This column appeared in Dome Magazine.
ORLANDO –– In between taking the kids to Disney World and cooling off from the 90-degree heat in the pool last weekend, I had fun the only way I know how.
I spent some time with folks attending the Libertarian National Convention.
With Donald Trump as the presumptive Republican nominee, the Libertarian Party has sparked a lot more interest from conservative voters desperately searching for an alternative. Even some disaffected Bernie Sanders supporters may jump ship if Hillary Clinton wins the nomination, as is widely expected.
On Sunday, Libertarian vice presidential nominee William Weld tried to appeal to the #NeverTrump and #NeverHillary crowds, which requires some serious ideological gymnastics.
“Anybody who’s economically responsible –– I won’t even say conservative –– and socially inclusive –– I won’t even say liberal — could be comfortable voting for us. That’s a lot of people,” Weld said at the convention.
So far, Libertarians aren’t having much luck with prominent Democrats, who are alienated by their isolationist, anti-tax and anti-social safety net platform, despite their liberalness on social issues and immigration. But rank-and-file Sanders supporters –– some of whom don’t have ties to the Democratic Party and believe (despite all evidence to the contrary) that the election is being stolen from him –– may be better targets.
There have already been a few Republican defections of note. Longtime GOP strategist Mary Matalin, a key adviser to former President George H.W. Bush, registered as a Libertarian this year, arguing the two-party system is failing. (She’s a charter member of the “Never Hillary” contingent, even as her husband, Democratic strategist James Carville, is a long-time Clinton loyalist).
Former Republican state Rep. Lorence Wenke is now running as a Libertarian in the 6th Congressional District against once-moderate U.S. Rep. Fred Upton (R-St. Joseph). It’s a good fit, as Wenke’s big issues have always been cutting government retirement liabilities and supporting LGBT rights.
And, of course, the Libertarians just nominated two former moderate GOP governors for their presidential ticket: Gary Johnson of New Mexico* and Weld of Massachusetts.
Johnson, the 2012 presidential nominee who garnered 1 percent of the vote, has a longer history as a Libertarian. He follows the party line, railing against the national debt, foreign wars and government spending. But it’s his longtime pro-marijuana legalization stance that’s made him a cult figure and helped attract some younger supporters.
Weld, on the other hand, is a newcomer who took fire for being a big-government governor who supported gun-control measures (apparently, Libertarians don’t spend much time in Massachusetts, where that’s exactly what voters want). But he was certainly the most prominent VP pick and Libertarians decided to be practical, nominating him on the second ballot.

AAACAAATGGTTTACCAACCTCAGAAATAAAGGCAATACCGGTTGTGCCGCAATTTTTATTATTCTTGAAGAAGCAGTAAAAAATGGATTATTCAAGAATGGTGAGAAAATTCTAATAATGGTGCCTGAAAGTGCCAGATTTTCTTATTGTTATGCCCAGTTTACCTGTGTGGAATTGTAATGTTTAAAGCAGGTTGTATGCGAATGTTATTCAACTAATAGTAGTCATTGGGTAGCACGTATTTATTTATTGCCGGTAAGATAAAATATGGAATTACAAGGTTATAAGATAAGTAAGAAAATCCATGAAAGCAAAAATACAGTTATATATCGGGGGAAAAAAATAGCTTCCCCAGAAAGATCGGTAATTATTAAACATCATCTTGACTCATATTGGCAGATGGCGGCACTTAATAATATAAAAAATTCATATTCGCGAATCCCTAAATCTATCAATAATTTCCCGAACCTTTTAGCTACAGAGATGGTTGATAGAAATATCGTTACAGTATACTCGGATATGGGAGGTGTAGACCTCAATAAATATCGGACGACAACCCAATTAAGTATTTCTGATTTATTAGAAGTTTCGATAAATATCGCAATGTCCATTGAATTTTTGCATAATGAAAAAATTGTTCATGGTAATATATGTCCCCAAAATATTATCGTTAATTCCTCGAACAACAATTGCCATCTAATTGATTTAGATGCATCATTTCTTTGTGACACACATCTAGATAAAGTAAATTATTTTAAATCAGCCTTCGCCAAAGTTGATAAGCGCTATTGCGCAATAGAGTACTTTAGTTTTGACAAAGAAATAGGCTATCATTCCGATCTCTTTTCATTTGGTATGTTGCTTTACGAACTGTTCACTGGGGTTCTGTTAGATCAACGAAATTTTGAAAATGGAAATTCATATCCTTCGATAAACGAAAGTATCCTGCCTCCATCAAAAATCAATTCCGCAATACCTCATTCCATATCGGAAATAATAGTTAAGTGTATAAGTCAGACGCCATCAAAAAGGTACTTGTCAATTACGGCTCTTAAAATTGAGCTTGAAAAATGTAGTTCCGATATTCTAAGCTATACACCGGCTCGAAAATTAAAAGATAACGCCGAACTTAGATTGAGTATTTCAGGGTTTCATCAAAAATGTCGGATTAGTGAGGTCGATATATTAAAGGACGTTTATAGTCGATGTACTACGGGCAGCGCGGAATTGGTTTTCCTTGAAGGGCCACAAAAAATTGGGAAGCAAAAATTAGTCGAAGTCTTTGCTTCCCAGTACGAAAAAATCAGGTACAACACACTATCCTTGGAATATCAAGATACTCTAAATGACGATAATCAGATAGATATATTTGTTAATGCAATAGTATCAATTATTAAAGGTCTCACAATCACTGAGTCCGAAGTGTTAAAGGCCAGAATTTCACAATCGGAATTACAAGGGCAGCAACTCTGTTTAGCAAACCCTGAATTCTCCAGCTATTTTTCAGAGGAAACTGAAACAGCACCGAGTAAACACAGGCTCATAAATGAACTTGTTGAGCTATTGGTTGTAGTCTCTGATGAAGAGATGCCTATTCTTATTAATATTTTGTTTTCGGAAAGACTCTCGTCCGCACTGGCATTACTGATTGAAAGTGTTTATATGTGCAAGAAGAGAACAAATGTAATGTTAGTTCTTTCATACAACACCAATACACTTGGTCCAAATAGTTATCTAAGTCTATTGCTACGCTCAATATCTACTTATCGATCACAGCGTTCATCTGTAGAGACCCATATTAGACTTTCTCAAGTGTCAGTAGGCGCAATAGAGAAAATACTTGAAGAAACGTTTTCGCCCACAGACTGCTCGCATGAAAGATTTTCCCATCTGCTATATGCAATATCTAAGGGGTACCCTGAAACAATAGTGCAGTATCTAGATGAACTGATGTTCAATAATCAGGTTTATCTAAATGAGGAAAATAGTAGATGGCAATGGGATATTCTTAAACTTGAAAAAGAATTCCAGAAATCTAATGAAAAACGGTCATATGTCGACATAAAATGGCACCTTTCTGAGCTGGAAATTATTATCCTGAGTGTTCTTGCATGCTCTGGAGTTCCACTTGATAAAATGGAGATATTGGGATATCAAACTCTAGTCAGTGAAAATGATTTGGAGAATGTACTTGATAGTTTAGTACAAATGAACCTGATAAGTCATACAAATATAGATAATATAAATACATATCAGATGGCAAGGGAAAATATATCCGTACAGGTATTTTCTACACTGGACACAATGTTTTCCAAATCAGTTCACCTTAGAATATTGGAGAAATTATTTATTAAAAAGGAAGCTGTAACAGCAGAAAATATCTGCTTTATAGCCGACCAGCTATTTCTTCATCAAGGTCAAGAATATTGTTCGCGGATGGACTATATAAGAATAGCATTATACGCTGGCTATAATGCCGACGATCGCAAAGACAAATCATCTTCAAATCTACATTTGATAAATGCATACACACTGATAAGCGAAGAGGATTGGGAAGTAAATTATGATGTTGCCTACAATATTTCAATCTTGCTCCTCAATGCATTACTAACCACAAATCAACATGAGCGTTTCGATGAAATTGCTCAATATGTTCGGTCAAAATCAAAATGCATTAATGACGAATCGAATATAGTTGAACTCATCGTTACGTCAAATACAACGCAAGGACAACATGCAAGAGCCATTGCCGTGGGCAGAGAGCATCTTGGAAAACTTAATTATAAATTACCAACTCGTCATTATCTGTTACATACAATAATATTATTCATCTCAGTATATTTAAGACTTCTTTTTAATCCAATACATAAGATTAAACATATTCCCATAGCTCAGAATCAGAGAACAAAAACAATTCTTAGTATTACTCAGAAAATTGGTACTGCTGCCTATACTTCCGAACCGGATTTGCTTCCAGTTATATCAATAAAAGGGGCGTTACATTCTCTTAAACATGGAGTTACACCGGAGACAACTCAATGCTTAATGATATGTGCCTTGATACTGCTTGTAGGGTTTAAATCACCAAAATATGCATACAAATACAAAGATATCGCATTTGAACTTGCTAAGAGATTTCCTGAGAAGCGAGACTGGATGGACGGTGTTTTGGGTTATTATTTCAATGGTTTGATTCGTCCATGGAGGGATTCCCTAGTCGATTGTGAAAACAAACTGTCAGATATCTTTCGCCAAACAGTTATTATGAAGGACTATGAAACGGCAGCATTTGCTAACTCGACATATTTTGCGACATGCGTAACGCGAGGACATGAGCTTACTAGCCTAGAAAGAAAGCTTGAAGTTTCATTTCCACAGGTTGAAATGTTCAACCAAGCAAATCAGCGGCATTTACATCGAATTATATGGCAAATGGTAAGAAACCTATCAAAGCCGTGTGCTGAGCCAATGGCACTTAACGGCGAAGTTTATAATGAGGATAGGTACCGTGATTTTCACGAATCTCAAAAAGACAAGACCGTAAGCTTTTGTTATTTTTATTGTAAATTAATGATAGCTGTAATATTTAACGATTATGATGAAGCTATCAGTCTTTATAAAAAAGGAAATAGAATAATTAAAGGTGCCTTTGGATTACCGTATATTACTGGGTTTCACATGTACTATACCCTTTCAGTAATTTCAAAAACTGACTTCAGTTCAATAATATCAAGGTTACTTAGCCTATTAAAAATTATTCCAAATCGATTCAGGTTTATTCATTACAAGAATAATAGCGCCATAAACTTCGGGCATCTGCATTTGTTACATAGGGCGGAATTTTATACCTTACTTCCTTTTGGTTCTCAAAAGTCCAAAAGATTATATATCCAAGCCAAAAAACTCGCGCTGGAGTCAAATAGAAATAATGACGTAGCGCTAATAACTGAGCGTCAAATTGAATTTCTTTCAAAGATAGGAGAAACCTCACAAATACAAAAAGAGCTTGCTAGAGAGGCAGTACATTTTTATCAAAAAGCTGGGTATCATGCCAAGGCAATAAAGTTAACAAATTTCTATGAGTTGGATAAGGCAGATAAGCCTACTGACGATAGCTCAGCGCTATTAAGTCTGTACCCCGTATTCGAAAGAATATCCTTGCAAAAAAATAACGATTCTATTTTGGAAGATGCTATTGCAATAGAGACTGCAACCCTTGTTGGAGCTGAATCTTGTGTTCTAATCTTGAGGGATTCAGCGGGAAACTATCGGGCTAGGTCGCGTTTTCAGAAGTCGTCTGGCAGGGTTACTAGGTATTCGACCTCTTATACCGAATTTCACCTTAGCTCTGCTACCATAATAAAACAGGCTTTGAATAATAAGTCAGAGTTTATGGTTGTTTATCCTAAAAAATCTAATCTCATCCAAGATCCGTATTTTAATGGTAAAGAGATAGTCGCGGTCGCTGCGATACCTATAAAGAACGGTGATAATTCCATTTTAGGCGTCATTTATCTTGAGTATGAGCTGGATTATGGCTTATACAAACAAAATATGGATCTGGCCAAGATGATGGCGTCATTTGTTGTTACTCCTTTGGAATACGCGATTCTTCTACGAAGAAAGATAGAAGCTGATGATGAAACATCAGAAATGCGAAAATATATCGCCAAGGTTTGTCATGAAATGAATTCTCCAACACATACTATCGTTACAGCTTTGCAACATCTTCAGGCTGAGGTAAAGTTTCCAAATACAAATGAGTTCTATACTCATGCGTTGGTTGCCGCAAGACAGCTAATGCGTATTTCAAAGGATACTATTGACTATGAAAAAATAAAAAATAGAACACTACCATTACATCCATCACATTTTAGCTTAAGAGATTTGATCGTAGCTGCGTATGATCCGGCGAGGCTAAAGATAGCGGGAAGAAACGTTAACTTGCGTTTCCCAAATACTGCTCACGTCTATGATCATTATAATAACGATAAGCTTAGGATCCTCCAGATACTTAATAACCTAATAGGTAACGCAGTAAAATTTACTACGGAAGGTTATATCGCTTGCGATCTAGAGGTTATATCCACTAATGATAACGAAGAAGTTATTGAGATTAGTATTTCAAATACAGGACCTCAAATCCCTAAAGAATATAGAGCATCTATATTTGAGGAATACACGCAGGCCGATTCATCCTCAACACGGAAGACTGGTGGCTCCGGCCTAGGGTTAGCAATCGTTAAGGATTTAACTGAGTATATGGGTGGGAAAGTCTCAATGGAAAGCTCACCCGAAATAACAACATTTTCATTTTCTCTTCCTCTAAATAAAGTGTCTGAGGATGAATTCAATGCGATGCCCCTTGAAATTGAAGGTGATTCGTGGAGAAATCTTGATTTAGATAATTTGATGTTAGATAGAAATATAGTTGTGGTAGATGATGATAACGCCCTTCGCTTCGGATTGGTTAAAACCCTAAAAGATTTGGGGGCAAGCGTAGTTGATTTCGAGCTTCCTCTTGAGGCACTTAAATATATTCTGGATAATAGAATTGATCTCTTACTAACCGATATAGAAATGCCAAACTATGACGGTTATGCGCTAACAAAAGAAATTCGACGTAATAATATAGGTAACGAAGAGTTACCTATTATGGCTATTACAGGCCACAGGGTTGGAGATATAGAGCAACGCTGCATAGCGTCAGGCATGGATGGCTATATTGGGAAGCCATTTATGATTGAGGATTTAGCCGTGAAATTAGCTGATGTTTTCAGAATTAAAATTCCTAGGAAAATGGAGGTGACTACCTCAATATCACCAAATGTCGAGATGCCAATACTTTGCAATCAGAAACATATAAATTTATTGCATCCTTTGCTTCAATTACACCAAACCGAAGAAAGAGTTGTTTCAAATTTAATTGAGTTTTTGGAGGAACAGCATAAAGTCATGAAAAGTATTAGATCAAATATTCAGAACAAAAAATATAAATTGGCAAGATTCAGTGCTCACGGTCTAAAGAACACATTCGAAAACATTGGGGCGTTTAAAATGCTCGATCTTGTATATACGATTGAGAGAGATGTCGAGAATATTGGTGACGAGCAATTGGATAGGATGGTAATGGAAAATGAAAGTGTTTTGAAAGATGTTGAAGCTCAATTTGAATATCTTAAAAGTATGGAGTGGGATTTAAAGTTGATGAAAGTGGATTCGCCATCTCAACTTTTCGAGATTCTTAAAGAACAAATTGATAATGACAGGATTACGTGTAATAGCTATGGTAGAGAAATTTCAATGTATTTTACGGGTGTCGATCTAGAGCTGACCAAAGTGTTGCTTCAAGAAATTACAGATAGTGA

The two major headlines from the convention underscore the two paths Libertarians can take in 2016.
The first is that a Johnson/Weld ticket could finally push the party into the mainstream. Johnson took 10 percent in a recent Fox News survey and there’s hope he could eventually hit 15 percent, the threshold needed to appear on the national debate stage (assuming Trump agrees after another likely round of irrational demands aimed at cable news coverage).
Prominent Republicans like U.S. Sen. Rand Paul (R-Ky.) and U.S. House Speaker Paul Ryan (R-Wis.) have already championed libertarian economic principles, which has won them a wider audience. (Unlike true libertarians, these Republicans are cheerful big-government backers when it comes to restrictions on abortion and LGBT rights, however).
But the second big story was Libertarian Party chair candidate James Weeks doing a striptease (yes, set to music), which, naturally, went viral. That’s the wacky Libertarian Party most of us know and love. One of the biggest running media jokes was that there were more people in Chewbacca costumes at the convention than at the new “Star Wars” attractions at Disney (for the record, that wasn’t true).
Regardless, it’s not clear that the Libertarian Party is ready for its closeup yet. At a recent presidential debate, Johnson was booed for supporting driver licenses and the 1964 Civil Rights Act. Those are eminently mainstream positions –– but they are in conflict with doctrinaire libertarianism.
To really make an impact in this election, Libertarians would probably have to become “Republican Lite,” which could alienate the party faithful. And that still doesn’t win over far-left Sanders supporters.
Building a major political party in America is tougher than it looks.
Susan J. Demas is Publisher and Editor of Inside Michigan Politics, a nationally acclaimed, biweekly political newsletter. Her political columns can be found at SusanJDemas.com. Follow her on Twitter here.